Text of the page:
I write not of the biblical heaven and hell, but of personal ones. We can now appreciate, that after death, we continue to exist. In that form, we have freedom of movement and time. Roughly translated, there is an entire universe to explore, and an eternity in which to do it. Faced with that, how might some of us react? I’d suggest that the open-minded and curious would find themselves in a personal utopia (I know I would). But to anyone conditioned, blinkered, limited by belief, or just dumb and ignorant, faced with all that potential knowledge, it could be overwhelming: A personal hell; fear of the unknown for eternity. You only have to think of the people you know, to be fairly sure of who’s going where. It’s not wholly down to them being a good or bad person; it’s down to how their mind deals with such a huge thing. It takes a level of intelligence and an open mind to accept these things, but not much.

Ancient aliens from distant galaxies aside, there’s no white haired, bearded old man; there’s just all of knowledge. Personally, although I fear the process of death itself, I don’t fear what comes after.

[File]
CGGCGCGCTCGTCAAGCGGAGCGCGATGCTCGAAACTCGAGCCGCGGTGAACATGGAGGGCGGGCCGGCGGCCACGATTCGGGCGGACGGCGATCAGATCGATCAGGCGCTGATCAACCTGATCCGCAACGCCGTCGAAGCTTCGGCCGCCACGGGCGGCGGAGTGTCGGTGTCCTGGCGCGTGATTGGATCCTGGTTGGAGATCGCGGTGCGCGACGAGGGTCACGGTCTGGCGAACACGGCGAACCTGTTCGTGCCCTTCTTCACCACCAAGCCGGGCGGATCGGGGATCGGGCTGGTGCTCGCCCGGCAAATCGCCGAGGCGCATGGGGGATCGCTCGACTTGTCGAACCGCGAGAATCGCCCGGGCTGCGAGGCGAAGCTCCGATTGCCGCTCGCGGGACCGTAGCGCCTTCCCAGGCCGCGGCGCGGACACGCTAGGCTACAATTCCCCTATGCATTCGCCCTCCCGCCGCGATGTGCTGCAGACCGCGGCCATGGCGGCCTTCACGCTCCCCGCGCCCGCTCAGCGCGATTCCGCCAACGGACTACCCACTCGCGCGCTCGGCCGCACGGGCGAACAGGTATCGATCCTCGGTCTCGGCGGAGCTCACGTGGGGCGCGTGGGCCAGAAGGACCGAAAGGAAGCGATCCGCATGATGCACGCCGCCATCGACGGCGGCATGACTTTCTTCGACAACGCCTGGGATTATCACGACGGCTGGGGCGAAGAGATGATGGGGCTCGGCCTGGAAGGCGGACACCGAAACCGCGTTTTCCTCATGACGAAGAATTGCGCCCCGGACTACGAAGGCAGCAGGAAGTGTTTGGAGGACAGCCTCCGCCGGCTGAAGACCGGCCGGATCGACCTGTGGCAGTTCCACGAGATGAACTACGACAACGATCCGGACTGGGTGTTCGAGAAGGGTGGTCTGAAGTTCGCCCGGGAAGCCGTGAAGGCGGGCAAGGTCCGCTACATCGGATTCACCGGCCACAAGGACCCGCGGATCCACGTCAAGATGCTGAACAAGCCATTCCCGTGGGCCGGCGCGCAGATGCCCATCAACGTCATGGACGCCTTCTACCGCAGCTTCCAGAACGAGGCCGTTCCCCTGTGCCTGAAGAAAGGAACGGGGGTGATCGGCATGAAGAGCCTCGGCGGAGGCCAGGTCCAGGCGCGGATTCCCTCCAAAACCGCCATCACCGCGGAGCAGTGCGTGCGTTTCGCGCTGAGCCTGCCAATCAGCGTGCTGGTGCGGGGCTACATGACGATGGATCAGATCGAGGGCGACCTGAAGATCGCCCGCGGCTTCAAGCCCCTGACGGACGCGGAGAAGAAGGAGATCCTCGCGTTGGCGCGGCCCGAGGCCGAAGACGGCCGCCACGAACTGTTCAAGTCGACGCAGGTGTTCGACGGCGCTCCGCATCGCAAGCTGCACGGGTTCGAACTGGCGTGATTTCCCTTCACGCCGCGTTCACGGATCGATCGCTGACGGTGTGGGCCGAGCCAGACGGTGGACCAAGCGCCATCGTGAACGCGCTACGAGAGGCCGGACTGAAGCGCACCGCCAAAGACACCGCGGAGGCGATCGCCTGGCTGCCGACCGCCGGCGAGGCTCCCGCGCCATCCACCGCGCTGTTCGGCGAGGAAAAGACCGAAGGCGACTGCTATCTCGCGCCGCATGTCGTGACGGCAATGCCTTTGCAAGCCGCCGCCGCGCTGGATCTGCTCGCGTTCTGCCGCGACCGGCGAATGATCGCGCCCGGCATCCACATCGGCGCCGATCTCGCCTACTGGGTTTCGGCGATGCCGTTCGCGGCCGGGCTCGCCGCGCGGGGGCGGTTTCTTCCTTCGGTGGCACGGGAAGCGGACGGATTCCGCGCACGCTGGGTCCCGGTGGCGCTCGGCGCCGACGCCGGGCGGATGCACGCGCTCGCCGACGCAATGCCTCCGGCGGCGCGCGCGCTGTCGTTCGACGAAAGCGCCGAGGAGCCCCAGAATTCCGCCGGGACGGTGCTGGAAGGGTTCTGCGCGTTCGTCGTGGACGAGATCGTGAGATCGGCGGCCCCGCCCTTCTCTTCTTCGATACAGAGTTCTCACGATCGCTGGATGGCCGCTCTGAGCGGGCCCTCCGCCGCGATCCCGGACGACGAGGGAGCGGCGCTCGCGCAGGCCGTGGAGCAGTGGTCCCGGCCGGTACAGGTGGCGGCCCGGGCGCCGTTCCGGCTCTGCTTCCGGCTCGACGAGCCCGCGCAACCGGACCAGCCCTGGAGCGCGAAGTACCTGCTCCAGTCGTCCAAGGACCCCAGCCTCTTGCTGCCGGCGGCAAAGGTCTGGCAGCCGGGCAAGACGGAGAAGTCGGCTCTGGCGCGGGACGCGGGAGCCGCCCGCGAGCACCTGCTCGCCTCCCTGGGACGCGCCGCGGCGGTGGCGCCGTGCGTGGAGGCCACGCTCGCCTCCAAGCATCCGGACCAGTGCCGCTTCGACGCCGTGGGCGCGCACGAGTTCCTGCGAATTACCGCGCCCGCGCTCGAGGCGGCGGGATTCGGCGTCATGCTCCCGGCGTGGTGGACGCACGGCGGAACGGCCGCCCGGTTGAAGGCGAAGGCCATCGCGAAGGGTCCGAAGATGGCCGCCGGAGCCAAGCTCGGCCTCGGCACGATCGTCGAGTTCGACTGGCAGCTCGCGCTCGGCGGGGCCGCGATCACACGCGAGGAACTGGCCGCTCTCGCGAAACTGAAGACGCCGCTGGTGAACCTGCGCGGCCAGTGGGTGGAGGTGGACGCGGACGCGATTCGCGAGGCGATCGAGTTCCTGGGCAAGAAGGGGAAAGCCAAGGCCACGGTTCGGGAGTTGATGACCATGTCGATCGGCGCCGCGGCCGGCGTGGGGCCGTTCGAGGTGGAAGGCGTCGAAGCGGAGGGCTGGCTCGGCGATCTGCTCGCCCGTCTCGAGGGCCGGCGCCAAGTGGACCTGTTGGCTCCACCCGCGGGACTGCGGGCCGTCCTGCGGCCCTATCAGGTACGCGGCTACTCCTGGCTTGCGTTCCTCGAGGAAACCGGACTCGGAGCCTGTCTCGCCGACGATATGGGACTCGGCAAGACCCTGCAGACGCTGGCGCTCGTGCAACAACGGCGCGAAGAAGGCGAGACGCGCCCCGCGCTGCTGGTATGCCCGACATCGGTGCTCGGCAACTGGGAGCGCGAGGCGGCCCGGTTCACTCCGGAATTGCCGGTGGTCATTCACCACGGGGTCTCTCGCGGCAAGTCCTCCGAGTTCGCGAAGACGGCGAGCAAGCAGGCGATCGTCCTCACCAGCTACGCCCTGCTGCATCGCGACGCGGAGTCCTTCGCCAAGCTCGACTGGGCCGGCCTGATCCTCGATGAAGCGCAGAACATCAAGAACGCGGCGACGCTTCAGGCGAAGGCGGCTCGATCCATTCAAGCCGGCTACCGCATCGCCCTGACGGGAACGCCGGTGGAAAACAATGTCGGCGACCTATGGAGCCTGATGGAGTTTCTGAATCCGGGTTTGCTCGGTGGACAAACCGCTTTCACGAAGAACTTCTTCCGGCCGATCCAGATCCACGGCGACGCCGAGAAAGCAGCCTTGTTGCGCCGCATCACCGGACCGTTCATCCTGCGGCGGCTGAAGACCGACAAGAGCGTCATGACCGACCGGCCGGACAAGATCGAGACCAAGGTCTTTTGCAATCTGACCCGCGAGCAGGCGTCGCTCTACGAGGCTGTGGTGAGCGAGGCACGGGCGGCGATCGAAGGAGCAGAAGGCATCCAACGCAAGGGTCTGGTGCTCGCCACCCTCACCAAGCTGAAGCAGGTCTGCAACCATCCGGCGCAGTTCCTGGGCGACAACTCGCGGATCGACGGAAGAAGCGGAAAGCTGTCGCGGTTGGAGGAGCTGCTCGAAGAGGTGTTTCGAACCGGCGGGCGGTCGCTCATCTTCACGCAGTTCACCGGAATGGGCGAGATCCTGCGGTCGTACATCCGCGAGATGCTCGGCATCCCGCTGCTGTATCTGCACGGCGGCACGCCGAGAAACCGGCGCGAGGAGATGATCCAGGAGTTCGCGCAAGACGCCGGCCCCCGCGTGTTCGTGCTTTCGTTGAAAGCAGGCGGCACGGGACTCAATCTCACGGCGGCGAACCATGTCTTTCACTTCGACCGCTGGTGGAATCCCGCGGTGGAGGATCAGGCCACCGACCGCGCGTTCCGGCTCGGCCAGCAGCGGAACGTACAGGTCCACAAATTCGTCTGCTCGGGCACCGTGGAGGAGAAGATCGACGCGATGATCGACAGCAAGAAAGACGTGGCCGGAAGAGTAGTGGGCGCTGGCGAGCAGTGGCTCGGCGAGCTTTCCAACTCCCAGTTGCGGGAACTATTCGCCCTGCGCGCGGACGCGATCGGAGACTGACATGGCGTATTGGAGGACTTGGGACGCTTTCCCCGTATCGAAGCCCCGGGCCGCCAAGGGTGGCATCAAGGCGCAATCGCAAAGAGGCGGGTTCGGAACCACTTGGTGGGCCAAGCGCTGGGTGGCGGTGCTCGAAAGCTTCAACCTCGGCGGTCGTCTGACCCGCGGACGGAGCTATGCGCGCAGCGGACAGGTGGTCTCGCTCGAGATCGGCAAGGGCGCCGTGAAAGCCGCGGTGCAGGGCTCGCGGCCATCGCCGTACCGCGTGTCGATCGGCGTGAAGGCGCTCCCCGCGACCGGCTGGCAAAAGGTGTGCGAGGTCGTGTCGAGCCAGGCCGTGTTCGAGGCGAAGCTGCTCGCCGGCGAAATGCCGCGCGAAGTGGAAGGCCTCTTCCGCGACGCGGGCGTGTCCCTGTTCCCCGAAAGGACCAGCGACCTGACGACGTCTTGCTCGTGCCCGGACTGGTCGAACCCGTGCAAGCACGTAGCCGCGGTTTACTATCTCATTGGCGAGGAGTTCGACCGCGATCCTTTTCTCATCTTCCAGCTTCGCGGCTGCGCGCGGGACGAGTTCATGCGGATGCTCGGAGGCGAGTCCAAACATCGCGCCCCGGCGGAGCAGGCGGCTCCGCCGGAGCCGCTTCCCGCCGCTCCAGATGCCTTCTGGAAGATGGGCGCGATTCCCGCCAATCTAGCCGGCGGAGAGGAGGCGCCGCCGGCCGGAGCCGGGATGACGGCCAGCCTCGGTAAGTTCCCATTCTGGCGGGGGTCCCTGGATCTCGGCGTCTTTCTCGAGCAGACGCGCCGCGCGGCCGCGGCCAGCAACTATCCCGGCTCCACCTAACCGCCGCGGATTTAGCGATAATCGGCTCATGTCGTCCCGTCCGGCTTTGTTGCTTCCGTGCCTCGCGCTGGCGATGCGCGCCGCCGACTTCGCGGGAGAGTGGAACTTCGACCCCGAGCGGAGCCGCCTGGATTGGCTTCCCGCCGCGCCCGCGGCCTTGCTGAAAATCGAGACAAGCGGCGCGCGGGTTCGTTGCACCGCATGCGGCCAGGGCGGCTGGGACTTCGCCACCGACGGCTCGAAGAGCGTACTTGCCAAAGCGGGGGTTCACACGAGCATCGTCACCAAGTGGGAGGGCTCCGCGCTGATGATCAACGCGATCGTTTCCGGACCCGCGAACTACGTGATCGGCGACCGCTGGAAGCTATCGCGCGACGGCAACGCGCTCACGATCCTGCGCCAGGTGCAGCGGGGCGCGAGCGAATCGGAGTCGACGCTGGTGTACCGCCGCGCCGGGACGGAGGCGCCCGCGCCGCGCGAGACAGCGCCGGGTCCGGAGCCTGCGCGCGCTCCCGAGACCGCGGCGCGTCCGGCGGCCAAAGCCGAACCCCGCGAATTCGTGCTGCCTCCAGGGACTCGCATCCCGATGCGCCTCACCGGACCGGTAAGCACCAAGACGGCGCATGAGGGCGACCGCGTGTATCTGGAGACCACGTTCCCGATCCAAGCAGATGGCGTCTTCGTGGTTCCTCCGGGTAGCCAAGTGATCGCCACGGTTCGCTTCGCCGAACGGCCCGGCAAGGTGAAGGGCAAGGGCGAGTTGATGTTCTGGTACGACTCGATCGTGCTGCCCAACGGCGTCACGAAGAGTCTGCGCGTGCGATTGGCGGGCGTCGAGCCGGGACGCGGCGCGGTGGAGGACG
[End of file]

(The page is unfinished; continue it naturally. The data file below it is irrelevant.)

So now we have multiple quantum universes, hanging in limbo, all around, just waiting to be called into existence. All that aren’t, still exist, in the past and present. We just can’t see them. We’re not aware of many of them in our current physical form. So how do we go exploring? We now move onto lucid dreaming. A lucid dream is a dream during which the dreamer is aware of dreaming. During lucid dreaming, the dreamer may be able to exert some degree of control over the dream characters, narrative, and environment.

At some point before reading this, you’ll have woken from sleep today. You remember being awake yesterday, because you’re a sentient, self-determining being. You remember that you’ve slept and what you remember of that, is down to your ability to dream and recall those dreams. And every day, we remember waking from sleep, and being awake before that. The part we never remember, is that actual moment of transit: Passing from wakefulness into sleep. As soon as you wake, you know you’ve been asleep, and you remember being awake before you slept. But you cannot remember falling asleep. That’s where we go to catch dreams, and there’s a way to do it, but it takes a lot of practice.

Lucidity is a sort of semi-conscious state, somewhere between conscious and unconscious, but where the subject is aware of their surroundings. Lucid dreaming is simply taking control of one’s dreams. It involves being able to recognise, in sleep, when one is actually asleep. It’s quite literally, being in a dream and being able to say to oneself, ‘I am dreaming’. The trick is not waking yourself up.